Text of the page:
Ok, first a quick update on the GenomeTweet project. I’ve added a new species! You can see the Caenorhabditis elegans nematode genome at @GenomeNematode. The only genome that has finished tweeting is the HIV genome. Here are the rest that are currently running:
The next to finish is E. coli, which should be complete in a couple of weeks. Yeast will take another month after that. The fruit fly is going to take approximately 2.5 years. The nematode will take slightly less than the fruit fly, finishing just over 2 years from now. The human genome has been split into separate accounts for each genome but will still take approximately 5 years to finish.
The accounts have been offline every once in a while over the last few days as I made further improvements behind the scenes. I know some people checking these blog posts are interested in how the project works so I thought I’d give an update on the improvements. To see how it basically works, read this previous blog post. I’ve been changing the scripts almost continuously since I started this project. Once I’m happy that I’ve done all I can, I’ll share the code so others can use it. But I’ve still got a few changes I’d like to make.
The script described in the previous post was very simple. It would read a file that contained the genome already prepared into 140-character lines, then tweet each line. Simple as that. Since then the scripts have grown massive, then shrunk back down as I completely rewrote them. Although the tweeting is automatic, I’ve been learning more Python as I go and much of this project still relied on manual interaction. Sometimes things went wrong at Twitter’s end and caused my scripts to fail. For example, when Twitter was over capacity. When this happened, I’d have to look at the Twitter account for that genome, copy the most recent tweet to the clipboard, open the genome file, find the line that was most recently tweeted, delete that line and all lines above it, then restart the tweeting script. That’s a lot of work for a supposedly automated project. It wasn’t so bad if one script failed, but potentially 28 could fail. I hadn’t anticipated that Twitter would cause so many problems. I needed to rewrite the scripts so that they could handle these problems themselves. Over the last week I’ve made multiple changes.
It currently works like this: Each genome (or human chromosome) has a genome file and a script that tweets it. The script communicates with Twitter, reads in the file, and tweets each line until the genome is complete. That’s the ideal world. If something does go wrong at Twitter’s end, then the script stops trying to tweet the genome, it waits a few seconds (to give Twitter some time to start behaving), accesses Twitter and makes a note of the most recent successful tweet to be tweeted. The script then looks for this tweeted line in the genome file and deletes it and everything before it, so that the genome file is essentially reset and ready to start being tweeted. The script then runs again from the beginning, tweeting the genome file either until it finishes, or until there’s another error. This means the script will keep running even when there is a problem but it will only alter the genome file if it has already started trying to tweet. Occasionally I want to prepare the genome files and make them ready to tweet then try tweeting. For that I have a genomeRestart script, which works with all the genomes. It asks which genomes you want to restart, it then checks Twitter for the most recent tweet, updates the genome files, then runs the genome’s tweeting script, which should run fine and if there’s a further problem then it deals with it within that script. The purpose of the genomeRestart script is for the occasions when I deliberately stop a script from tweeting, perhaps because I’m adding improvements to the code, or the scripts stop because of a problem at my end rather than Twitter’s (loss of connection or a power cut).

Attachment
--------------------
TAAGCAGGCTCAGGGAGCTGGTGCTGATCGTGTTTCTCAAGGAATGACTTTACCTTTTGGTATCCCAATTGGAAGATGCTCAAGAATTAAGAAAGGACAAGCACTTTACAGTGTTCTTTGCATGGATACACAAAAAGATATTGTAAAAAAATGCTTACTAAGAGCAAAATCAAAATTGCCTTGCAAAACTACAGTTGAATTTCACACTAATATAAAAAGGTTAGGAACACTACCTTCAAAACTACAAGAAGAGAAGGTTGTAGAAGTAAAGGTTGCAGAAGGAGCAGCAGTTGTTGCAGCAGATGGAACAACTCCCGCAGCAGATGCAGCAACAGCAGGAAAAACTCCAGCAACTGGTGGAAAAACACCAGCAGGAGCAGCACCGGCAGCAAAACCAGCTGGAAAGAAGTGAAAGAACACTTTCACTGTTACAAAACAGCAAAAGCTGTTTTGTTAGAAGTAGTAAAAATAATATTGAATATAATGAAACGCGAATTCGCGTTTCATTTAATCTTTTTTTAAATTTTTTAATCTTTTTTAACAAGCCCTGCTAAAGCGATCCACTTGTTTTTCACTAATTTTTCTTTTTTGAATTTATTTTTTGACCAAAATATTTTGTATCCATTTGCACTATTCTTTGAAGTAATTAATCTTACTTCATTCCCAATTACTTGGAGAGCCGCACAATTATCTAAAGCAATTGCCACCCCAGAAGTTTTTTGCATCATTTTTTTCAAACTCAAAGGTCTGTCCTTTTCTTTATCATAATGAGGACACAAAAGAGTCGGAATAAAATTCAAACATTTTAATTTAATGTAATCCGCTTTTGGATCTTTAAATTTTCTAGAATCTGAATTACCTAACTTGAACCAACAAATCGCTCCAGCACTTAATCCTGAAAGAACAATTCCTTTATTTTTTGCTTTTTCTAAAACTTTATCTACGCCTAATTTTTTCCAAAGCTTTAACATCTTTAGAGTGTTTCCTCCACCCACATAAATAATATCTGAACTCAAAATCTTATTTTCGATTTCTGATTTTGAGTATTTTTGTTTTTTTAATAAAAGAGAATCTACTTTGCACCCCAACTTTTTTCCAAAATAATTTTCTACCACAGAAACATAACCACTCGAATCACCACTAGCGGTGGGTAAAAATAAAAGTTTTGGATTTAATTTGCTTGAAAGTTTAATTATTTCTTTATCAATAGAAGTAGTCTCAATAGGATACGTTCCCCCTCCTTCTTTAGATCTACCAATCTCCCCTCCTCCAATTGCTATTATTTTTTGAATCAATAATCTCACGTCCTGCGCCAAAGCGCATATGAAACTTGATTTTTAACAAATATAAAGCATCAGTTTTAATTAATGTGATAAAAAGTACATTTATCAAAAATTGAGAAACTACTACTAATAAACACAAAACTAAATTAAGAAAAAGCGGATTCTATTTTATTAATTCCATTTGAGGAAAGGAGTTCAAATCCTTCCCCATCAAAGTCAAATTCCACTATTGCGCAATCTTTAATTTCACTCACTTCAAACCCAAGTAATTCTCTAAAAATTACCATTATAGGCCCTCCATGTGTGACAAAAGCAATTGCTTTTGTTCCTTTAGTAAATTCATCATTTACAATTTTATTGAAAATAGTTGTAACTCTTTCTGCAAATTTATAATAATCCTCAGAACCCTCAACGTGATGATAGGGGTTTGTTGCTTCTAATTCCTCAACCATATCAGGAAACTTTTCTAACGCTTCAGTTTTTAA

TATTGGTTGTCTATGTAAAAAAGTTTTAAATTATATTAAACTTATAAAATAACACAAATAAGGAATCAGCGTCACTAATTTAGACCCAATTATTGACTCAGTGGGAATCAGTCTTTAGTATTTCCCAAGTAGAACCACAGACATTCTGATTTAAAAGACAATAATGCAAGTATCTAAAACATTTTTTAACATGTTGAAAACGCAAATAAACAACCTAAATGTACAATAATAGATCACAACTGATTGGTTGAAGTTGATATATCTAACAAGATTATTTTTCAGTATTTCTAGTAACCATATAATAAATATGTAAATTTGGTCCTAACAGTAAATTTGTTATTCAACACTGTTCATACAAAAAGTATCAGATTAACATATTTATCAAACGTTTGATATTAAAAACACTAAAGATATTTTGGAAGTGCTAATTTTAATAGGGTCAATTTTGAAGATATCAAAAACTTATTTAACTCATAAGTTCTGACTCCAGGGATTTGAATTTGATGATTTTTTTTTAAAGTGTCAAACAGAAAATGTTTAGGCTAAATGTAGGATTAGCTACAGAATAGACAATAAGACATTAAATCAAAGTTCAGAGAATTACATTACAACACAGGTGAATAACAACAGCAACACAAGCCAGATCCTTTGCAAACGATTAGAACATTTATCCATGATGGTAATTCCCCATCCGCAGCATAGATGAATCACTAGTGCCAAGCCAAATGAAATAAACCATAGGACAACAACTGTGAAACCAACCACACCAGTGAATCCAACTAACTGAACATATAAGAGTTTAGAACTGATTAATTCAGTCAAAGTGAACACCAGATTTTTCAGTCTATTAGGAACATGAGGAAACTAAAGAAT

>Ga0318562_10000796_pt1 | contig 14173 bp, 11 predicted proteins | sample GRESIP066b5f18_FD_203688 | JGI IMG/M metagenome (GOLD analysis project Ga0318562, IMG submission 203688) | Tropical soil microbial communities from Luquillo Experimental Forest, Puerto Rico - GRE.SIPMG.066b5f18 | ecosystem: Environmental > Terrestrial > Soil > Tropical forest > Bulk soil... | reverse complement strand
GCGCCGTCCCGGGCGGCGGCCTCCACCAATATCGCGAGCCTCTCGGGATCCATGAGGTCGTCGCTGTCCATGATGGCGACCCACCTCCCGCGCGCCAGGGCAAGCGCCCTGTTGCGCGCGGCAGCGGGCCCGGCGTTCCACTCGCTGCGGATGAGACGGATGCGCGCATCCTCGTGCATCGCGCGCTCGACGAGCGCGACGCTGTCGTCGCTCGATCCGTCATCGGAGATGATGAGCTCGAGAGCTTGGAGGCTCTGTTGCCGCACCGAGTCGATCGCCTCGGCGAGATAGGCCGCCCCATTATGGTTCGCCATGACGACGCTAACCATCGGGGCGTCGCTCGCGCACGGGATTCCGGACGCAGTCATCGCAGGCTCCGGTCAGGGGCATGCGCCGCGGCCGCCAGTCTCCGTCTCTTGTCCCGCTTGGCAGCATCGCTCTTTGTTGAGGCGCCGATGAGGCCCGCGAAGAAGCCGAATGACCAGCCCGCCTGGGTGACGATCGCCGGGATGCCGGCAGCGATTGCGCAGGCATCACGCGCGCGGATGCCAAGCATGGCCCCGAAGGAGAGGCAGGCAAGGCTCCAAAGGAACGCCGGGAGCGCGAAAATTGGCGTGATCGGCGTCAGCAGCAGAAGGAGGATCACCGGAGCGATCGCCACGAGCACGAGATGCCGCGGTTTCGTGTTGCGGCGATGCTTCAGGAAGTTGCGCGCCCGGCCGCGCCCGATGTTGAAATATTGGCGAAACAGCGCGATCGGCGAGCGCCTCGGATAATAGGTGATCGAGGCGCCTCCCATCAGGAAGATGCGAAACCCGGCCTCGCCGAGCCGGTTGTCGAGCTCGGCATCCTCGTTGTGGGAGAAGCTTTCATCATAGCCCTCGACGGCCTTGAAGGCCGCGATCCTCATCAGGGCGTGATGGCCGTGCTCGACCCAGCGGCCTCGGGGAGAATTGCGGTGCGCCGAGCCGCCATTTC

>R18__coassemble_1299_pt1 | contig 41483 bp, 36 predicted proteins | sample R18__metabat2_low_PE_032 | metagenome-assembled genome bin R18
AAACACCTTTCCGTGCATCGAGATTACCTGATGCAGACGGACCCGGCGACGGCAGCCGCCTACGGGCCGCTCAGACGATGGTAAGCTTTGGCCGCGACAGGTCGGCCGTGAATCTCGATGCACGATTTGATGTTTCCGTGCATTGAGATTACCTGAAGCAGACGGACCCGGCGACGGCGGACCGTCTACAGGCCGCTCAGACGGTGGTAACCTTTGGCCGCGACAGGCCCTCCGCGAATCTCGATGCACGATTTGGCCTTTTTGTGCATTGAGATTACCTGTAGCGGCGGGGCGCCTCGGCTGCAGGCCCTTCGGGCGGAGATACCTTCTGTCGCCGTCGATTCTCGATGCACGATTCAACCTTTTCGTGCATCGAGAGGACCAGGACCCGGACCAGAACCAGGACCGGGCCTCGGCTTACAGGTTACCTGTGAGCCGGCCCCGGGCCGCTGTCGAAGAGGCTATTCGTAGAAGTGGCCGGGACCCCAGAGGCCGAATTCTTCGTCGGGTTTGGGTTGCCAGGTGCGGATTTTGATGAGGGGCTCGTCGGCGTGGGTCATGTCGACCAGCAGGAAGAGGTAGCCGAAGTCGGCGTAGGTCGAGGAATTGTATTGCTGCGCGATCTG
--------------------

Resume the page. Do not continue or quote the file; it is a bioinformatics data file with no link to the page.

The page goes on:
Now I’m free to sit back and let the scripts do their thing. The only manual interaction at the moment is if there’s a power cut or a loss of internet connection (not had either yet). If it happens, all I need to do is run the genomeRestart script, select the genomes I want to restart (all of them), and it will prepare their genome files and then run the scripts. Easy as that. The scripts get better and better each week as I learn more Python, but I still have further improvements in mind. It’s addictive. The biggest improvement would be to host the whole project on a server so it isn’t running from one of my computers.